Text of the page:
Good for Fujifilm, for not paying a ransom to the cyber gang that attacked one of its networks recently. Instead, the multinational conglomerate used its automated backups to restore operations – and saved a lot of money.
The ransomware attack targeted Fujifilm’s network in Japan. The company then responded by shutting down the network and related server systems to investigate the extent of the attack.
It was then able to bring the affected computer systems back up and running as investigations showed them to be safe. Within a week all systems were restored.
The fact that Fujifilm recovered pretty much unscathed from the cyber incident is no doubt due to thorough preparations for a cyber attack. The resilience of its backup and cyber security system, and its probable frequent testing of incident response plans, has certainly paid off.
To pay, or not to pay, a ransom
Not paying a ransom is a difficult decision to make as attackers often threaten to sell or leak sensitive information, but if you can be certain that your data and systems are secure, the decision becomes easier.
In another recent, high-profile ransomware attack on Colonial Pipeline in the United States, the company paid an almost 5-million dollar ransom the day after the attack. The White House then issued a statement to business owners, urging them to take the threat of ransomware seriously and to backup their systems and data, update and patch systems promptly, and test incident response plans.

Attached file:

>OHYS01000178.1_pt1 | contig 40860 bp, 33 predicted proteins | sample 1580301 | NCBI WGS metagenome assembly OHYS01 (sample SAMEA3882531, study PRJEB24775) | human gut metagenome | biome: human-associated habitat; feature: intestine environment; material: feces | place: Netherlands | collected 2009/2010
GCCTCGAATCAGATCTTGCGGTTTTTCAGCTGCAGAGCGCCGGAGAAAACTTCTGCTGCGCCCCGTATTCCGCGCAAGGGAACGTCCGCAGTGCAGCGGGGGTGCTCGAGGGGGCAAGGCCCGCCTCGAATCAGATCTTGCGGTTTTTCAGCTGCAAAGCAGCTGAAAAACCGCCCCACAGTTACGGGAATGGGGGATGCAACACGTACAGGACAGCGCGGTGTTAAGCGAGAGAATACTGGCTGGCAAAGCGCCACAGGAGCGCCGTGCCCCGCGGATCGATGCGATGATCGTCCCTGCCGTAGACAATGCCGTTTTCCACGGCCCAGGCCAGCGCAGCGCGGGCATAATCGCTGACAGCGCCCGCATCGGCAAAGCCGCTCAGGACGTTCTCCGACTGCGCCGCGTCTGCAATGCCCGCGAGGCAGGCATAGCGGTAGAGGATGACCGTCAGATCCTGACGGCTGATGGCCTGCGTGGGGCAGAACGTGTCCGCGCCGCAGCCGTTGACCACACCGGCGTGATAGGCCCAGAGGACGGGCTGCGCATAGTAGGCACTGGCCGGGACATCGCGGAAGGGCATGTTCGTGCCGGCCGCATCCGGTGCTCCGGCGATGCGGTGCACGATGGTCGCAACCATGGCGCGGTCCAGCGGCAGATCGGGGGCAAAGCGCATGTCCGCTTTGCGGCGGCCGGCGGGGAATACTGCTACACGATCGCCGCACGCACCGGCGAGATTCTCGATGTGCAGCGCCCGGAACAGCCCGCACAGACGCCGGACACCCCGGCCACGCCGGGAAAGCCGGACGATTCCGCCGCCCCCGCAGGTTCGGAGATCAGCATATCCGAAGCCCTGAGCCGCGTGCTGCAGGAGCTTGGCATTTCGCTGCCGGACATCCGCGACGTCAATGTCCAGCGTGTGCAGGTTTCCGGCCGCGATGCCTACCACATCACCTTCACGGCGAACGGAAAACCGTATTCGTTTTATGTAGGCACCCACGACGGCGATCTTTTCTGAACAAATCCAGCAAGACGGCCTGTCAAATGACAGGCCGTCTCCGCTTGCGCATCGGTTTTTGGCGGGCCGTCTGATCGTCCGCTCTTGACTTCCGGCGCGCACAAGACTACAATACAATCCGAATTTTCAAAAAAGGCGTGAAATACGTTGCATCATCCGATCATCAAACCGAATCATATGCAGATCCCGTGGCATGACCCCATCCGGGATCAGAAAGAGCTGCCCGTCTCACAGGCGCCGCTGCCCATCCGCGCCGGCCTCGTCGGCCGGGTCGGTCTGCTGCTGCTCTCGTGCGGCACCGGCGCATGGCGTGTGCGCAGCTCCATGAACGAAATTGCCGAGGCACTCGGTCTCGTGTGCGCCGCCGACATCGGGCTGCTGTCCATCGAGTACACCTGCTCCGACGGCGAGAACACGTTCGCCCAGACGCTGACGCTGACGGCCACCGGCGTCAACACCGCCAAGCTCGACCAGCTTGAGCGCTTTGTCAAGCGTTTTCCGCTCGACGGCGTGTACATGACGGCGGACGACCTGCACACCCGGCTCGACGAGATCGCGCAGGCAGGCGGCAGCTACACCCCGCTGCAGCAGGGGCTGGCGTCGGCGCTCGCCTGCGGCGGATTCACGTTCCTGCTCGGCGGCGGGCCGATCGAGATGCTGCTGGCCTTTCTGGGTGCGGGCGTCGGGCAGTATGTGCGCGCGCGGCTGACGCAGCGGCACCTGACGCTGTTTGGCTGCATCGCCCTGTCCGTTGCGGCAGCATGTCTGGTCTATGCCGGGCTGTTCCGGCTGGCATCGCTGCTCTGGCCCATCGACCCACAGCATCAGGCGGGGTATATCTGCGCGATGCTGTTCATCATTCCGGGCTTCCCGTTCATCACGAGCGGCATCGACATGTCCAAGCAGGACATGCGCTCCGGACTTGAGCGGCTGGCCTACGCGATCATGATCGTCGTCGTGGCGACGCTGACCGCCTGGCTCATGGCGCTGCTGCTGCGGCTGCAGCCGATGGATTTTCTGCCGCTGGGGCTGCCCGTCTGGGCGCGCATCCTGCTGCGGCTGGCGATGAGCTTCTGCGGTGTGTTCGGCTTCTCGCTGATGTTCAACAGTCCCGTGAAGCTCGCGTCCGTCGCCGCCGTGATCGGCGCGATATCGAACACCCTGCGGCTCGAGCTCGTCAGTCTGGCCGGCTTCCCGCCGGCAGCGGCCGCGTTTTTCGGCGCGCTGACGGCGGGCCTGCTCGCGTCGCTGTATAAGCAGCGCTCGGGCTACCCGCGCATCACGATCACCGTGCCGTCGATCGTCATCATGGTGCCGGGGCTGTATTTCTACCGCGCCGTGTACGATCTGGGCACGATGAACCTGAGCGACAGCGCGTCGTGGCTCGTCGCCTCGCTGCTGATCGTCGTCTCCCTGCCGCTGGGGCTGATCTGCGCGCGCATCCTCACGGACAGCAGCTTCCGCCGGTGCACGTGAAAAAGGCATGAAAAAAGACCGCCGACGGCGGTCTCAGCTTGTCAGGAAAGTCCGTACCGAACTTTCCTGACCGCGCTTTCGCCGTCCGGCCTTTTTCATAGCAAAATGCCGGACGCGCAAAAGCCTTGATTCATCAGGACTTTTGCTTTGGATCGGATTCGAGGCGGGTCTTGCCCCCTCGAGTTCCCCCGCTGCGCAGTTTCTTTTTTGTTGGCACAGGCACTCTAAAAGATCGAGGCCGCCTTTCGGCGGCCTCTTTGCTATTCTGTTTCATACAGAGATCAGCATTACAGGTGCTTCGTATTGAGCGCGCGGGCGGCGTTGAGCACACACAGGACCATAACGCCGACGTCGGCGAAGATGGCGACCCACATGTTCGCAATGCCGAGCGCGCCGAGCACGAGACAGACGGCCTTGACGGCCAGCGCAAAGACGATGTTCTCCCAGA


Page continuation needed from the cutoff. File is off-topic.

Following the Colonial Pipeline attack, IronTree published a blog Ransomware: why you should not pay up to highlight a conclusion from Forbes that “it doesn’t pay to pay” a ransom. We suggested what to do instead of paying up:
- Find out the name of the attack as there may already be a solution.
- Report the attack to a cyber security expert, who may be able to decrypt the threat and regain access to your data.
- Research latest ransomware removal tools, decryptors and solutions for backup and ransomware protection.
Cyber experts have repeatedly warned that paying a ransom isn’t worth it because it doesn’t guarantee your systems will be restored or that your data won’t still be leaked or sold. A paid ransom only encourages cyber gangs to continue using ransomware to make ransom demands.
What makes more sense is to do all you can to prepare for a ransomware attack by backing up your data with an automated solution and protecting your systems with a dedicated cyber security service.
If, however, you have a comprehensive backup and cyber security solution in place, all you have to do is practice general cyber awareness and test your incident response strategy as regularly as you can.
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